On the first front, the Americans desperately need to outsource war production. Their industry cannot grow rapidly, especially shipbuilding and artillery. The Pentagon is studying how to finance production in other capable countries. South Korea is getting rich with the mass production of bullets. Italy is interested for its shipbuilding. Is it imaginative to think of American incentives to build their ships and Italy’s that would then perform agreed functions?

The scheme should be extended to the production of technologies that serve both the US and Italy for the monitoring of communication routes (maritime, space, cybernetic). Italy has important niches, also in the space sector. A dialogue is needed at ministerial level to identify specific functions in which to invest, anticipated by a precise mapping of the capabilities that can be integrated between Americans and Italians. Joint ventures are needed together with agreements with elite American universities for research and development, or even the integration of entire Italian business units in US giants.

This would correct the imbalance of Italian manufacturing vis-à-vis Germany, a correction that is already underway. After all, European industry is increasingly dependent on US industry and its weight is reduced by Asian growth. Instead of indulging in the alternative pole mirage, it would be appropriate to promote a transatlantic division of labour. The Americans are genuinely concerned that they will lose their technological edge over Beijing if European niches are laced with Chinese capital and technology. The Italians can wrest concessions.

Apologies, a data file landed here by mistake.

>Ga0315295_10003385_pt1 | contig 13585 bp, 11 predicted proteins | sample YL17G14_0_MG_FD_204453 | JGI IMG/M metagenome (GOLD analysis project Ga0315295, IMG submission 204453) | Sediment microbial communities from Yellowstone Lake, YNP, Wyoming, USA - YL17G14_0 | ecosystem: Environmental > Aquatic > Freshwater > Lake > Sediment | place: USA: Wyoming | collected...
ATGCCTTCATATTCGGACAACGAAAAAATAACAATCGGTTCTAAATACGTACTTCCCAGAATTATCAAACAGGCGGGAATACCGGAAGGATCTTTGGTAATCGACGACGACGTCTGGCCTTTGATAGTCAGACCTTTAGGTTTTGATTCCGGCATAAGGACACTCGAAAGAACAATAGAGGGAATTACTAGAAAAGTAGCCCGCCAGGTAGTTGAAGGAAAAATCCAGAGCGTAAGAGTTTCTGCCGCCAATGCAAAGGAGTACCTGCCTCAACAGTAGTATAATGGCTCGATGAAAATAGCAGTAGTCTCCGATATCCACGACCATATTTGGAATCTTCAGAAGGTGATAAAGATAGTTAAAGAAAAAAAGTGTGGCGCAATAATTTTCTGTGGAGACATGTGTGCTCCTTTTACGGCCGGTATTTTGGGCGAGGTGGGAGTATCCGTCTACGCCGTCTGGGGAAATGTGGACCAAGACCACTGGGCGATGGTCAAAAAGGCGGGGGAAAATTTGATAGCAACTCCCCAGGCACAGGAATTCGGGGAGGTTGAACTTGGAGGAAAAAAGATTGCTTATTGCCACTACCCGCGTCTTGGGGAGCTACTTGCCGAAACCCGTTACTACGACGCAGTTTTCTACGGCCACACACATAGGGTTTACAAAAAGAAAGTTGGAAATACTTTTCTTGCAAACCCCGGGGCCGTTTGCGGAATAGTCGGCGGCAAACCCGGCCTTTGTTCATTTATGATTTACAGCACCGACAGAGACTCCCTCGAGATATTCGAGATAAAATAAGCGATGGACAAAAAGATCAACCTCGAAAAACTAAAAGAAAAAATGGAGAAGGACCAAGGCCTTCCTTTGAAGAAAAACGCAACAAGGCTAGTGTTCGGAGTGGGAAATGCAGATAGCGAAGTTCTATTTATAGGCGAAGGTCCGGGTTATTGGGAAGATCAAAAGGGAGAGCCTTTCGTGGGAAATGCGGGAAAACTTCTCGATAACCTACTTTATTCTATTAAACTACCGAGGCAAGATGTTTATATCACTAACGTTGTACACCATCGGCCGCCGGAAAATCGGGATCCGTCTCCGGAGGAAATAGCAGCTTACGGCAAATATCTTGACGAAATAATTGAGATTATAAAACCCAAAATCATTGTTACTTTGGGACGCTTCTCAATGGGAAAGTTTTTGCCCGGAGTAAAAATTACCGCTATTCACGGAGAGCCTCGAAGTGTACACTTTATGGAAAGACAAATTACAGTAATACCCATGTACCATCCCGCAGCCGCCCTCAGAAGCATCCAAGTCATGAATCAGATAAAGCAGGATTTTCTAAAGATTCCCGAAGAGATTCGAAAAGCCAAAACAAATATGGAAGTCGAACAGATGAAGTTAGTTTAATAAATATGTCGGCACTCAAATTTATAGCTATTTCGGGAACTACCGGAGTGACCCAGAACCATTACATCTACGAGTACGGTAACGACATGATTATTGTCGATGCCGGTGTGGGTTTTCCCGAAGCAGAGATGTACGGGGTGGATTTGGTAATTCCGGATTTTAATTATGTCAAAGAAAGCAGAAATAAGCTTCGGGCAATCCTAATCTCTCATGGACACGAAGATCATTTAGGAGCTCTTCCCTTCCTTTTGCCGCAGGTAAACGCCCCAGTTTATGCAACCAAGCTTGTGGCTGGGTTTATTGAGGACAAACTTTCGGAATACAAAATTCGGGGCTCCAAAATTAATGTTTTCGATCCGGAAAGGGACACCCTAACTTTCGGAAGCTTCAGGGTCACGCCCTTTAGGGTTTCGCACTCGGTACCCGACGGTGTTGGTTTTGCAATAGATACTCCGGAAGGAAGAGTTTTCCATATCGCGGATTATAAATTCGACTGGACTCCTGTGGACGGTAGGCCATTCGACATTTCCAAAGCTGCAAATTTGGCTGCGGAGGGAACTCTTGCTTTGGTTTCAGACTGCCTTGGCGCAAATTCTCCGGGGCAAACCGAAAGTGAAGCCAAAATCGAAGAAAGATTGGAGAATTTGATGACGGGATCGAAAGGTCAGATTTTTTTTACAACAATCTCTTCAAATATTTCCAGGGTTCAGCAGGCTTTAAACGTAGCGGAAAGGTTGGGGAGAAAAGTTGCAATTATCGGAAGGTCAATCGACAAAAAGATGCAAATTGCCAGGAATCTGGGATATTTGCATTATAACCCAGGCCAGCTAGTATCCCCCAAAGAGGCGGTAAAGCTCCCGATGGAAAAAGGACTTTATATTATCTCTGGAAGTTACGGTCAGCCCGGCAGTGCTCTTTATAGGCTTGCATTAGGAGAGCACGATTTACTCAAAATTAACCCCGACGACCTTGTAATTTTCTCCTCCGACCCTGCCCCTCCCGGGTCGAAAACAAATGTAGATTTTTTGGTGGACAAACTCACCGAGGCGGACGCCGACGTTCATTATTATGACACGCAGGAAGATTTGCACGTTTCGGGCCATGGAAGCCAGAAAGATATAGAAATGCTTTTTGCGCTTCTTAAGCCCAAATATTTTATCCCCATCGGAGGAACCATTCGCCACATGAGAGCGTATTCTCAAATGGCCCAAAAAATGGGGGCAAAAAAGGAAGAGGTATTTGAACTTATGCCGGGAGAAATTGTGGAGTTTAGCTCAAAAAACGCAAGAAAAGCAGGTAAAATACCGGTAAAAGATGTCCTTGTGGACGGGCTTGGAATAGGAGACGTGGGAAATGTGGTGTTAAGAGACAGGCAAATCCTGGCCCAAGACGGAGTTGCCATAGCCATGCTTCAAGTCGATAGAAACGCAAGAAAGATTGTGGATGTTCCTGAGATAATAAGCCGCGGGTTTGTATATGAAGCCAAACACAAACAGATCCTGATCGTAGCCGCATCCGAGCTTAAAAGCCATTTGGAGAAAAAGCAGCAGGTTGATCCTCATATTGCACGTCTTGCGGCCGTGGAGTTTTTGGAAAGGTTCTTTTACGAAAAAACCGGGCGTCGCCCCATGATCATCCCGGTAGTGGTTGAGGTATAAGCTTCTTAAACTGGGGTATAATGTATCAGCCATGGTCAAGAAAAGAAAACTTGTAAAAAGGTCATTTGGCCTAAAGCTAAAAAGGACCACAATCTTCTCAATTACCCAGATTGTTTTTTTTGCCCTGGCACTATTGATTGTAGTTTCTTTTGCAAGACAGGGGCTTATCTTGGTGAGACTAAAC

On the second front, Washington needs to give Rome an informal investiture to help increase Italian credibility, bridging the wide gap between Italy’s ambition and how it is perceived. A good signal would be to expand the Italian presence in American bases not only on Italian soil, so that Italian troops are also used for missions exclusively Italian. Naples and Sigonella could be the operational centres of the Middle Ocean Coalition.

The United States must help the Italians become an indispensable factor in the Franco-Turkish rivalry, which extends to the entire Middle Ocean and risks cutting the Italians off (see the Turkish protectorate over Somalia’s waters). For Washington, Italy is an obligatory choice, as the Mediterranean actor of a certain calibre with the most similar (never identical) interests: preventing Russian or Chinese enlargement, averting new crises, preventing the Paris-Ankara dispute from flaring up or that either France or Turkey expands too much. Especially Turkey, which aspires to inherit shares of the empire from the US shed through exhaustion. The Italians can thus float in the France-Turkey-North Africa triangle, protecting Italy’s interests even when inevitable rifts with the US emerge.

Again Washington can insert itself in the Greece-Turkey dispute, which it would like to put to rest but where the contenders tug at it with some effectiveness. Here Italian diplomacy, not insensitive to Turkish positions, can display all its Byzantine art in the service of a specific purpose: to make Athens and Ankara talk indefinitely and use dialogue as a bargaining chip with the Turks in other games.